By Sam Aebi | @sam_aebi
It is no secret festivals are loud, busy and colourful events with a lot of young (and even old) people having a good time under the influence of alcohol and drugs.
But is this established “festival culture” of drugs and alcohol a problem and, more importantly, does something need to be done to prevent its negative impacts?
The 2018 Groovin the Moo (GTM) festival in Adelaide on Friday is an example of an event thriving in this type of culture.
Within five minutes of entering the festival, illicit substances could be smelt or seen through the behaviour of festivalgoers, making it clear party drugs were the go-to.
Festivalgoers watching New South Wales funk band Winston Surfshirt at Groovin the Moo Wayville on Friday.
The GTM festival in Canberra on Sunday was a landmark case for drug-testing, with festival patrons being allowed to have their drugs tested for toxins, without punishment if caught possessing them.
Over 80 substances were tested by the Safety and Testing and Advisory Service at Festivals and Events, with results proving positive for highly-toxic chemicals in two cases.
Two clear capsules were found to contain N-Ethylpentylone (ephylone),a chemical which causes heart problems and hallucinations and responsible for overdoses previously.
It is possible those who could have been subjected to the capsules may have needed medical attention, possibly admitted to hospital with serious side-affects or even suffer an overdose from the pills.
Other findings of concern amongst the pills, capsules and powders tested included toothpaste, muscle cream and spray paint.
Festivalgoers binned drugs they considered “duds” following testing, while some even threw theirs away after seeing other’s test results.
These disturbing finds promote strong arguments against festivals, with many previous Adelaide festivals such as Stereosonic cancelled due to factors such as overdoses and drug arrests.
In 2015, a 25-year-old woman died from an ecstasy and MDMA drug overdoseat the Sydney Stereosonic festival, while a 19-year-old man died after taking pills at the Adelaide festivalin the same year.
The event was cancelled the following year, joining the list of cancelled Australian music festivals including Big Day Out (2014), Future Music Festival and Soundwave (both 2015).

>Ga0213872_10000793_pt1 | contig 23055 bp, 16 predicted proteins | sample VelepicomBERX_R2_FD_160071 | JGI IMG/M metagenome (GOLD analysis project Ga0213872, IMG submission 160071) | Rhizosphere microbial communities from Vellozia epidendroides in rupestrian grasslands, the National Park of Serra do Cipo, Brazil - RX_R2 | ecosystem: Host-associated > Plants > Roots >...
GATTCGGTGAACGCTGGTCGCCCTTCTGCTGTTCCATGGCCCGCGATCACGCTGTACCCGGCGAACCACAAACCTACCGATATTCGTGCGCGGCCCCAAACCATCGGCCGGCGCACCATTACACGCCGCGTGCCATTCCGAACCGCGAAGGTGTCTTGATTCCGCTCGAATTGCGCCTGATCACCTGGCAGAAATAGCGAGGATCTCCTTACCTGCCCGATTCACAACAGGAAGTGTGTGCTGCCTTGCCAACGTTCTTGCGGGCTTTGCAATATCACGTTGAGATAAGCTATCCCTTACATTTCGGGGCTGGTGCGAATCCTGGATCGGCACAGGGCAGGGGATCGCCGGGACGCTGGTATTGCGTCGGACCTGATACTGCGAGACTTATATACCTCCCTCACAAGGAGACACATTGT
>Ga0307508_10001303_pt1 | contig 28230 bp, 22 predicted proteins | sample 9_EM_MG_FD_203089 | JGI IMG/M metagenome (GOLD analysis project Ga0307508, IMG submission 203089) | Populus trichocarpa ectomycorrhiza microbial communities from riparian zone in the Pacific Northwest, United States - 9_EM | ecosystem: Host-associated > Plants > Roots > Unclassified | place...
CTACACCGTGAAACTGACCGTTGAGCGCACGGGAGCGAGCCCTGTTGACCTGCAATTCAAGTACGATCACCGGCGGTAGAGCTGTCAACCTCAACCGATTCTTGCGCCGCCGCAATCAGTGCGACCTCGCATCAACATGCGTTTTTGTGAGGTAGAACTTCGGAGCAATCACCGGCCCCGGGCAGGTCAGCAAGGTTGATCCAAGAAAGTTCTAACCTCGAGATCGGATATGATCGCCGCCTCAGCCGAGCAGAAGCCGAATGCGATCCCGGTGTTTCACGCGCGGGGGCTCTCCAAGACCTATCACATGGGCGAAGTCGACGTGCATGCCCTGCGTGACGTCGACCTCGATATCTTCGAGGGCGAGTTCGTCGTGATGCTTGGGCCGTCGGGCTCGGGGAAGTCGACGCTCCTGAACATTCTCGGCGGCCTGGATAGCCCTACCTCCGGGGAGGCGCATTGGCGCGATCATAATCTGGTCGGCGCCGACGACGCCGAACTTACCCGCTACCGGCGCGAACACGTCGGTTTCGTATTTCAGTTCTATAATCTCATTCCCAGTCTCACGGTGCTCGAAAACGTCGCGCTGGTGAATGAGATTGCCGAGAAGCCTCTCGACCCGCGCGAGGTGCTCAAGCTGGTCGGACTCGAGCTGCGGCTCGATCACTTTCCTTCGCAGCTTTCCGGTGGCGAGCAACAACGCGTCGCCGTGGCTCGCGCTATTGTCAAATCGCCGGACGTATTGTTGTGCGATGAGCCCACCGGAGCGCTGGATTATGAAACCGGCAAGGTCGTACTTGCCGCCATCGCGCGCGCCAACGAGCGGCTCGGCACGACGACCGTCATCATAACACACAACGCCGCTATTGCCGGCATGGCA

While these tragic cases are horrific and the consequences unprecedented, patrons of events like these need to be educated on what can happen involving drug and alcohol use.
It is also important to note the negative impacts of these substances are not all bad, with many people using pills and capsules without their health being significantly affected.
Friday’s GTM Festival in Adelaide further highlighted the many safety precautions taken by festival organisers to prevent and reduce the likelihood of dangerous drug and alcohol cases.
The event, at Wayville oval, had three easily accessible first aid centres as well as four spots where festivalgoers could access drinking water.
Patrons were also handed free refillable water bags that could be clipped onto clothing and carried at all times.
In addition, the organisation headspaceset up a helpdesk for those needing someone professional to talk to about mental health or alcohol and drug use.
Another major argument against festivals is the effect on the location and environment through littering and damage.
While litter was prominent on Wayville oval, numerous rubbish and recycling bins were placed around the oval’s edge and stood out in bright red and yellow colours.
Patrons could also save money on drinks by returning their empty cans to the bar for a one-dollar discount on their next drink per can returned.
Incentives such as this significantly increase peoples’ willingness to commit to recycling and respecting the environment.
In addition to these positive aspects of GTM, one of the main benefits of festival culture is the general atmosphere by and for the festival patrons.
The day saw smiling faces and people enjoying themselves, whether or not that enjoyment depended on the use of alcohol and drugs.
Festivalgoers watching UK DJ Duke Dumont at Groovin the Moo Wayville on Friday.
The idea of festival culture has slowly been established as a culture of drug-dealing, overdosing and environmental issues, rather than the music, enjoyment and friendship that it should be known for.
While festival culture holds a negative connotation when it is discussed, the positive aspects of it shine through when both event organisers and patrons work together to make it an enjoyable experience for everyone.
Image Courtesy: Sam Aebi